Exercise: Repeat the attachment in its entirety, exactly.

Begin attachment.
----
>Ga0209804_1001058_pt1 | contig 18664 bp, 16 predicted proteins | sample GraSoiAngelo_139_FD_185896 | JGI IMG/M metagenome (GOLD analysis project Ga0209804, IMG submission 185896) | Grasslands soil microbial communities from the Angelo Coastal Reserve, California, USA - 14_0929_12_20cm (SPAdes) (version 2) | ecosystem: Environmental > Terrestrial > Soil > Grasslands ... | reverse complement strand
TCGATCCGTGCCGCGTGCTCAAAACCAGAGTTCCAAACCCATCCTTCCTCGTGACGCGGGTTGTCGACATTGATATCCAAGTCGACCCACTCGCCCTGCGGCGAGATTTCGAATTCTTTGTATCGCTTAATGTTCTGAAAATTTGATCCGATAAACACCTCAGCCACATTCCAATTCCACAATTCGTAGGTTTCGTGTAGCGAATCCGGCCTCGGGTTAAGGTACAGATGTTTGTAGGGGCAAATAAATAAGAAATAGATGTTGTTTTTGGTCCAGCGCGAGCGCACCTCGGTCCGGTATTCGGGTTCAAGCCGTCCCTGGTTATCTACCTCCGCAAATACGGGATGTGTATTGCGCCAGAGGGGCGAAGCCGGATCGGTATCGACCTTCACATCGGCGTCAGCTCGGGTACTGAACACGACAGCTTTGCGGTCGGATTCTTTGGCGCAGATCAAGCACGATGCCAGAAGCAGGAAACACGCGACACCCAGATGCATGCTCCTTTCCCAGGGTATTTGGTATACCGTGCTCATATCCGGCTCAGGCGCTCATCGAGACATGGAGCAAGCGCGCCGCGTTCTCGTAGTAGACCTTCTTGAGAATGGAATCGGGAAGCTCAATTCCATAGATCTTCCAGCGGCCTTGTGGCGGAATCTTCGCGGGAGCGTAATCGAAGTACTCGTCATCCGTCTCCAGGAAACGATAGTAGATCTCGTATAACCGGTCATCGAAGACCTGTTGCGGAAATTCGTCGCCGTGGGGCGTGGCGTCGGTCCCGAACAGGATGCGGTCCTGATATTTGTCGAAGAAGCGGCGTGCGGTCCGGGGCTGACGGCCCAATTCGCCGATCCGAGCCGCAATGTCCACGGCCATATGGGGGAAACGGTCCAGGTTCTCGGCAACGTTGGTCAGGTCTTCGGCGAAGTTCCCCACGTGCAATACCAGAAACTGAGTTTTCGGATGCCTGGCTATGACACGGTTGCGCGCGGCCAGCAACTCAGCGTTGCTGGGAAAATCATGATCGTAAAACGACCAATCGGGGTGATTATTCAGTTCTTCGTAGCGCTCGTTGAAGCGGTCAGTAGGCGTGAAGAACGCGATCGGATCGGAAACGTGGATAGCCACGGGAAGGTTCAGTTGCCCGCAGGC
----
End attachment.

>Ga0209804_1001058_pt1 | contig 18664 bp, 16 predicted proteins | sample GraSoiAngelo_139_FD_185896 | JGI IMG/M metagenome (GOLD analysis project Ga0209804, IMG submission 185896) | Grasslands soil microbial communities from the Angelo Coastal Reserve, California, USA - 14_0929_12_20cm (SPAdes) (version 2) | ecosystem: Environmental > Terrestrial > Soil > Grasslands ... | reverse complement strand
TCGATCCGTGCCGCGTGCTCAAAACCAGAGTTCCAAACCCATCCTTCCTCGTGACGCGGGTTGTCGACATTGATATCCAAGTCGACCCACTCGCCCTGCGGCGAGATTTCGAATTCTTTGTATCGCTTAATGTTCTGAAAATTTGATCCGATAAACACCTCAGCCACATTCCAATTCCACAATTCGTAGGTTTCGTGTAGCGAATCCGGCCTCGGGTTAAGGTACAGATGTTTGTAGGGGCAAATAAATAAGAAATAGATGTTGTTTTTGGTCCAGCGCGAGCGCACCTCGGTCCGGTATTCGGGTTCAAGCCGTCCCTGGTTATCTACCTCCGCAAATACGGGATGTGTATTGCGCCAGAGGGGCGAAGCCGGATCGGTATCGACCTTCACATCGGCGTCAGCTCGGGTACTGAACACGACAGCTTTGCGGTCGGATTCTTTGGCGCAGATCAAGCACGATGCCAGAAGCAGGAAACACGCGACACCCAGATGCATGCTCCTTTCCCAGGGTATTTGGTATACCGTGCTCATATCCGGCTCAGGCGCTCATCGAGACATGGAGCAAGCGCGCCGCGTTCTCGTAGTAGACCTTCTTGAGAATGGAATCGGGAAGCTCAATTCCATAGATCTTCCAGCGGCCTTGTGGCGGAATCTTCGCGGGAGCGTAATCGAAGTACTCGTCATCCGTCTCCAGGAAACGATAGTAGATCTCGTATAACCGGTCATCGAAGACCTGTTGCGGAAATTCGTCGCCGTGGGGCGTGGCGTCGGTCCCGAACAGGATGCGGTCCTGATATTTGTCGAAGAAGCGGCGTGCGGTCCGGGGCTGACGGCCCAATTCGCCGATCCGAGCCGCAATGTCCACGGCCATATGGGGGAAACGGTCCAGGTTCTCGGCAACGTTGGTCAGGTCTTCGGCGAAGTTCCCCACGTGCAATACCAGAAACTGAGTTTTCGGATGCCTGGCTATGACACGGTTGCGCGCGGCCAGCAACTCAGCGTTGCTGGGAAAATCATGATCGTAAAACGACCAATCGGGGTGATTATTCAGTTCTTCGTAGCGCTCGTTGAAGCGGTCAGTAGGCGTGAAGAACGCGATCGGATCGGAAACGTGGATAGCCACGGGAAGGTTCAGTTGCCCGCAGGC